CO2 Capture Project

CO2 Capture and Storage

CO2 Capture and Storage (CCS) involves capturing the CO2 from fossil fuels before, during or after combustion and permanently storing it in deep geological formations (such as depleted oil and gas fields and deep saline formations).

Power station, oil refinery, cement kiln or gas plant

Water Table

Extra barriers of steel casing and cement around the well are used to protect groundwater. The number of barriers varies according to the different geological conditions.

Aquifer

(ground water can be found 100s of meters deep)

Barriers of cement and steel casing protecting aquifer

Surface casing

Injection casing

Well tubing carrying
injected CO2

Geological formations diagram

Computer modelling of oil field characteristics - the same
techniques are being used to map sites suitable for CO2
storage. Image courtesy of BP

Site Selection

The oil and gas industry has decades of experience understanding and assessing sites kilometers deep underground. The latest technology to map oil and gas fields is now being used to assess sites suitable for CO2 storage. The most effective way to ensure permanent safe storage is to choose sites of sufficient depth (typically deeper than 800 meters) with adequate capacity and an overlying sealing system to ensure containment of fluids.

Depleted hydrocarbon reservoirs, such as oil and gas fields, are highly suited to such geological storage of CO2. Other potential storage sites are saline formations - permeable rock formations, which contain salty waters in their pore spaces - and unmineable coal beds.

As CO2 is injected the pressure increases with depth.
Between 800-1000m the CO2 is naturally compressed to less than 1% of its surface volume - giving it a density more similar to a liquid than a gas.

Geological formations could provide storage space for 2,000,000,000 metric tons of CO2 a year - According to the Intergovernmental Panel on Climate Change (IPCC)

Capture

Over 90% of the CO2 produced by fossil fuels at large fixed installations can be captured and prevented from reaching the atmosphere. Three main technology types - pre-combustion, post-combustion and oxy-firing - are available, allowing CO2 to be captured from industrial processes such as power generation, oil refining and cement manufacture.

The component parts of the pre-combustion technology exist today at commercial scale; the challenge now is to integrate these in a power application.

Post-combustion can be installed on both new and existing power plants - of vital importance given that the average power plant operates for 40 years. The challenge around post-combustion is to scale-up the technology for use in commercial power applications and integration.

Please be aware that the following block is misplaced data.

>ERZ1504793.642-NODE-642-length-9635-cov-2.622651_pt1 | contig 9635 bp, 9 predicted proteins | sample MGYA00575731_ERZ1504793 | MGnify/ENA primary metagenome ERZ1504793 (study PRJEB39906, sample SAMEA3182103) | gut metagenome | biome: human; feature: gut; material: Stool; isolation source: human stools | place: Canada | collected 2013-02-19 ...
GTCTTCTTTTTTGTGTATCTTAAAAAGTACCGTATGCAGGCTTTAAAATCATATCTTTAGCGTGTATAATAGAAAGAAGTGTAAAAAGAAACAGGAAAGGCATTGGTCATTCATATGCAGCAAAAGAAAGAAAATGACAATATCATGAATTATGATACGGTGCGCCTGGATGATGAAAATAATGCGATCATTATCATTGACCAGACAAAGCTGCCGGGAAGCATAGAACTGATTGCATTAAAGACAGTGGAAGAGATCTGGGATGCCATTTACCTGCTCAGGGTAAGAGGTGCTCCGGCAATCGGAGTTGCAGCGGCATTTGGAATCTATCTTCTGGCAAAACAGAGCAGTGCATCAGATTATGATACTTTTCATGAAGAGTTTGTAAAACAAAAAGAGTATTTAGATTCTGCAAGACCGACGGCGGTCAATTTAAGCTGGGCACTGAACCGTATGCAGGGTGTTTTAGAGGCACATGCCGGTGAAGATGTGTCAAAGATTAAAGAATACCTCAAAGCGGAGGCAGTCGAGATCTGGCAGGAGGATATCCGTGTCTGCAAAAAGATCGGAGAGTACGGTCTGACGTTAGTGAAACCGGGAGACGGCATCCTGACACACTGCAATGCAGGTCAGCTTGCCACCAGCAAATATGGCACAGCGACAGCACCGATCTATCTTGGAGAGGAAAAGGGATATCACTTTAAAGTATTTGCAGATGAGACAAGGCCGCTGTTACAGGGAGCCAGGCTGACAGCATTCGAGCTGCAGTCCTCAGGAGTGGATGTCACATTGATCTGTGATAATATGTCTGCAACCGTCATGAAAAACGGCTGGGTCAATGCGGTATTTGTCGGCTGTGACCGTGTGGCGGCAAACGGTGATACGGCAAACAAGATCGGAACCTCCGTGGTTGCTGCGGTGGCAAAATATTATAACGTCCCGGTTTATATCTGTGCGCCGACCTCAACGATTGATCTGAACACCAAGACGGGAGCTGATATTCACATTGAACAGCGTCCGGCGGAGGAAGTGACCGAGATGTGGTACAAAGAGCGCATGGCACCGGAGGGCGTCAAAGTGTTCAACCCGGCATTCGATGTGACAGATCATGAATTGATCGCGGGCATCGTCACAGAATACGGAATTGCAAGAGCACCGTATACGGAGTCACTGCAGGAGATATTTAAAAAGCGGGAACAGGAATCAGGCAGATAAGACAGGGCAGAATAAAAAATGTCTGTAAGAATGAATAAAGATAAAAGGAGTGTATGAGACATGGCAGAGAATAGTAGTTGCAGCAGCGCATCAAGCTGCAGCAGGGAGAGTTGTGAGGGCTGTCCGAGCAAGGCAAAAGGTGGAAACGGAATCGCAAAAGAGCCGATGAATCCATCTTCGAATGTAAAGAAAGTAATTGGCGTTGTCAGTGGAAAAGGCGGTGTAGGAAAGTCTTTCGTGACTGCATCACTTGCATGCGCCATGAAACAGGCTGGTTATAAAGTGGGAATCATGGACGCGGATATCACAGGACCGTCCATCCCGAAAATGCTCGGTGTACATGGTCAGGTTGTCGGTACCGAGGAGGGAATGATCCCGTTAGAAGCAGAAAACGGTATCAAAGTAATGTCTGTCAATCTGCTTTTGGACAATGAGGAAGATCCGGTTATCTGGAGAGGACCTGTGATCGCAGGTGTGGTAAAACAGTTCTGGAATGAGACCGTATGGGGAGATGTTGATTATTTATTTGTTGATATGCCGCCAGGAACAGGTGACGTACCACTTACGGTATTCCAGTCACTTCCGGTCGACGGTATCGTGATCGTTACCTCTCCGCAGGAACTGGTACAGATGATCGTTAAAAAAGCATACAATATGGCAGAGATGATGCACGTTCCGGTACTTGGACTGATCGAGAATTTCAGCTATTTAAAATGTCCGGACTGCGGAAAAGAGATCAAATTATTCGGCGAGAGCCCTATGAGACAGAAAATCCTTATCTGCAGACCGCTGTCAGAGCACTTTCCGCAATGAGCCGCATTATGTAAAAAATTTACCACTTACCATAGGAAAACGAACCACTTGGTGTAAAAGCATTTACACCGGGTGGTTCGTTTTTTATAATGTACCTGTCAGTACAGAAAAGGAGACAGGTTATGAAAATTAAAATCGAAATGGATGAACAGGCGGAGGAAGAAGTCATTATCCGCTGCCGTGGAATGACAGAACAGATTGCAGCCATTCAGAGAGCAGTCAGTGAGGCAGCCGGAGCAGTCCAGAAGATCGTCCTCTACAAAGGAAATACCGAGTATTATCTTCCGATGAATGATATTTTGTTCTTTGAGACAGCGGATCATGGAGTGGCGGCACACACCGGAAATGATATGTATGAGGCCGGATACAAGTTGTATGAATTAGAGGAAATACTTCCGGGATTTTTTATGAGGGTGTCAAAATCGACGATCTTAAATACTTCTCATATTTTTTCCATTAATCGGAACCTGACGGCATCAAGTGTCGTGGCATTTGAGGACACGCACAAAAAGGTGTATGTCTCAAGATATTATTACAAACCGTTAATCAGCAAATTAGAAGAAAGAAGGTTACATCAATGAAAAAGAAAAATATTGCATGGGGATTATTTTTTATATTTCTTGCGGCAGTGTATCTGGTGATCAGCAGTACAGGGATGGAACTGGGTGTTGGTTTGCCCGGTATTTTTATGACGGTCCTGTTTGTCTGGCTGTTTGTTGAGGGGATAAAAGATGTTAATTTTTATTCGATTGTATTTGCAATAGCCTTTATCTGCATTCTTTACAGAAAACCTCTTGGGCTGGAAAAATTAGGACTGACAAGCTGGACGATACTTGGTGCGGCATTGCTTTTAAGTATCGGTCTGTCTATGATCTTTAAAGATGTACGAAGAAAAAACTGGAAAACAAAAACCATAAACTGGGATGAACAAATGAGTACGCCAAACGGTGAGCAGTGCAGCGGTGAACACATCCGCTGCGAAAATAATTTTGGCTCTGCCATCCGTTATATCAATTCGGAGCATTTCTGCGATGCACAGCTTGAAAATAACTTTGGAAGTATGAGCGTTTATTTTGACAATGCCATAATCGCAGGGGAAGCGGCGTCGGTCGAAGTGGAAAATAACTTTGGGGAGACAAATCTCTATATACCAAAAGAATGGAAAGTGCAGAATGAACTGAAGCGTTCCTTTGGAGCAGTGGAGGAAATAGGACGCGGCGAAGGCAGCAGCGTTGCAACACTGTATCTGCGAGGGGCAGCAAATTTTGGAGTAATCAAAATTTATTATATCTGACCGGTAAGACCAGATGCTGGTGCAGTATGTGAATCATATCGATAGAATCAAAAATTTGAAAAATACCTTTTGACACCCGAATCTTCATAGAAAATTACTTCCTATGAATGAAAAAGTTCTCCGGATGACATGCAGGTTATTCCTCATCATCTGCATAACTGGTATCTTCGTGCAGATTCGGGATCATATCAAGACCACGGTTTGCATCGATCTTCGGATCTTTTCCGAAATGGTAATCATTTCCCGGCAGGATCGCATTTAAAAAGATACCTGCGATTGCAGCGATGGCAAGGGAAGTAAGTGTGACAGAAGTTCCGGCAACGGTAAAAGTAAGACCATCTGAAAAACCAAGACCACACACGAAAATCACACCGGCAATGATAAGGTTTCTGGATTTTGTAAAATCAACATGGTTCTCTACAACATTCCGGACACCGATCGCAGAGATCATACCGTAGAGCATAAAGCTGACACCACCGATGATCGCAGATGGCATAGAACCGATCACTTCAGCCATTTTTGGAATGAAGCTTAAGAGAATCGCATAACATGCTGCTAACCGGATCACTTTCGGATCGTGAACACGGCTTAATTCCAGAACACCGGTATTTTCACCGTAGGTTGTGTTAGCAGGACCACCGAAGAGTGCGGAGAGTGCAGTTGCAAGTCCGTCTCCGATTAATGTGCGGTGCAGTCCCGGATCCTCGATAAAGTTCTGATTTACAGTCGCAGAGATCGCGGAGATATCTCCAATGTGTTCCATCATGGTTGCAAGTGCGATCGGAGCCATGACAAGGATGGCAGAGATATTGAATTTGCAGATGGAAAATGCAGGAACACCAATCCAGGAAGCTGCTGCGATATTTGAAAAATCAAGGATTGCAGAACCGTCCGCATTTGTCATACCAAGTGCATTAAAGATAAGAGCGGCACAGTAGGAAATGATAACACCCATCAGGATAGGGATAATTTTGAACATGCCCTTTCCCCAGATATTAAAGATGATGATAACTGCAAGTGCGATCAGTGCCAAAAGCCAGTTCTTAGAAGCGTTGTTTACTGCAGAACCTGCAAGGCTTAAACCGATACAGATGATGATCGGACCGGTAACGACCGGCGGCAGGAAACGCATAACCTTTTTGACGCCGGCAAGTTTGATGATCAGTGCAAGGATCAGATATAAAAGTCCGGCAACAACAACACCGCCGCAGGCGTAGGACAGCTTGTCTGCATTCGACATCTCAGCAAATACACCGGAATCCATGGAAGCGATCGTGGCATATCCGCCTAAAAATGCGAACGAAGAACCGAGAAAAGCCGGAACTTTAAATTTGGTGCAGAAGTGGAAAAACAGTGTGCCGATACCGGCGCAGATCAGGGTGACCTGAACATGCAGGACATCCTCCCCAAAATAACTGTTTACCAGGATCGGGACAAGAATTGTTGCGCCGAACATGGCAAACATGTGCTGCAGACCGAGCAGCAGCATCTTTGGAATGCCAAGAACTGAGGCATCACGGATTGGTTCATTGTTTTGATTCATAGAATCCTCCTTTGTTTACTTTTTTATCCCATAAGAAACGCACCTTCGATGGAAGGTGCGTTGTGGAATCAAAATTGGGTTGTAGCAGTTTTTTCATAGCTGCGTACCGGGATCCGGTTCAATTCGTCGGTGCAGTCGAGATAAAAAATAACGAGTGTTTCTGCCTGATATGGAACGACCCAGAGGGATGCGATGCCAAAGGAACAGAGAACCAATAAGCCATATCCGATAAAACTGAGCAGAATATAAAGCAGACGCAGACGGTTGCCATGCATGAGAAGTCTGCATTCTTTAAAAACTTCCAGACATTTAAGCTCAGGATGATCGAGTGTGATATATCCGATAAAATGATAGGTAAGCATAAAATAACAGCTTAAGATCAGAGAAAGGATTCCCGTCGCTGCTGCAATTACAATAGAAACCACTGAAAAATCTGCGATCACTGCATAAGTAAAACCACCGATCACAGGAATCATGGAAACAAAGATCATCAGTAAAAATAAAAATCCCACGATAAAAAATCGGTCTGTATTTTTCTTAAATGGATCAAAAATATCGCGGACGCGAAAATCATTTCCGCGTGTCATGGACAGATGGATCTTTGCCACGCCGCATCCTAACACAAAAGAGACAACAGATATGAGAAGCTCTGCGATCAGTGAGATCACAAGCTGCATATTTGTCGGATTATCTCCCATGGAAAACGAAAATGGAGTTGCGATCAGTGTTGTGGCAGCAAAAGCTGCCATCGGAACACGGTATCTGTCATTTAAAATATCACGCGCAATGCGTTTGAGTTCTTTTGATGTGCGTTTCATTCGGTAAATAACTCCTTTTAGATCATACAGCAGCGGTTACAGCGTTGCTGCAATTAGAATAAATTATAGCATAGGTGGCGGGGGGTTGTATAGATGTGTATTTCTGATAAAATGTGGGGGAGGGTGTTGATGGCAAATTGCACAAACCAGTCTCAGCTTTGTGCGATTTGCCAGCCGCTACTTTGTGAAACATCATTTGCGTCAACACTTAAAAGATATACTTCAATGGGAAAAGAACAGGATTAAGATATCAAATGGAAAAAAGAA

Structural Trapping

Fluid CO2 rises to the top of the formation until it reaches an impermeable layer of caprock. This layer securely traps the CO2.

Residual Trapping

CO2 moves up through the geological storage site towards the caprock, some of it is trapped in the microscopic pore spaces in the rock, similar to air becoming trapped
in a sponge.

Dissolution

Over time, CO2 will begin to dissolve in the surrounding salty water, making it become heavier and sink.

Mineral Trapping

Mineral storage occurs when the CO2 binds chemically and permanently with the surrounding rock.

US pipeline infrastructure has the capacity to safely and reliably carry 50,000,000 tons of CO2 a year.

US pipeline infrastructure has the capacity to safely and reliably carry 50,000,000 tons of CO2 a year.

Transport and Injection

Today CO2 is transported by truck, ship or pipeline. However, to transport the large amounts of CO2 from power plant emissions, pipelines are the only practical solution. This pipeline transportation process is well understood as CO2 pipelines have been used since the 1970s, transporting large volumes of CO2 to oil fields for enhanced oil recovery (EOR).

Injection

The oil and gas industry has years of experience injecting CO2 underground into geological formations, a process used to enhance oil recovery. Millions of tons of CO2 are injected annually under regulations which protect local communities and the environment. As oil and gas have become more difficult to access, the industry has rapidly developed precise drilling practices to meet the challenge. This technology is being deployed to securely store CO2.

A storage formation can have multiple layers of impermeable caprock

Storage diagram

Storage

Mechanisms

Oil and gas have remained trapped underground for millions of years. The same natural conditions allow injected CO2 to be stored securely. Once CO2 is injected deep underground (typically more than 800 meters) it is absorbed and then trapped in minute pores or spaces in the rock structure. Impermeable caprock acts as the ultimate seal to ensure safe storage for millions of years.

A storage formation can have multiple layers of
impermeable caprock.

There are four main storage mechanisms:

  • - Structural Trapping
  • - Residual Trapping
  • - Dissolution
  • - Mineral Trapping
Monitoring image

Satellite imaging, In Salah CCS project, Algeria
Image courtesy of BP

Monitoring

A wide array of monitoring technologies have been used by the oil and gas industry to track fluid movement in the subsurface. These techniques are readily adaptable to CO2 storage to monitor the behaviour of CO2 underground. For example, seismic surveying provides an image of the subsurface, often allowing the behaviour of stored CO2 to be mapped and predicted. Other monitoring technologies include down hole and surface CO2 sensors. New technologies such as satellite imaging, which can detect movements of less than 1mm in the Earth’s surface, are also being developed.

0m Depth arrow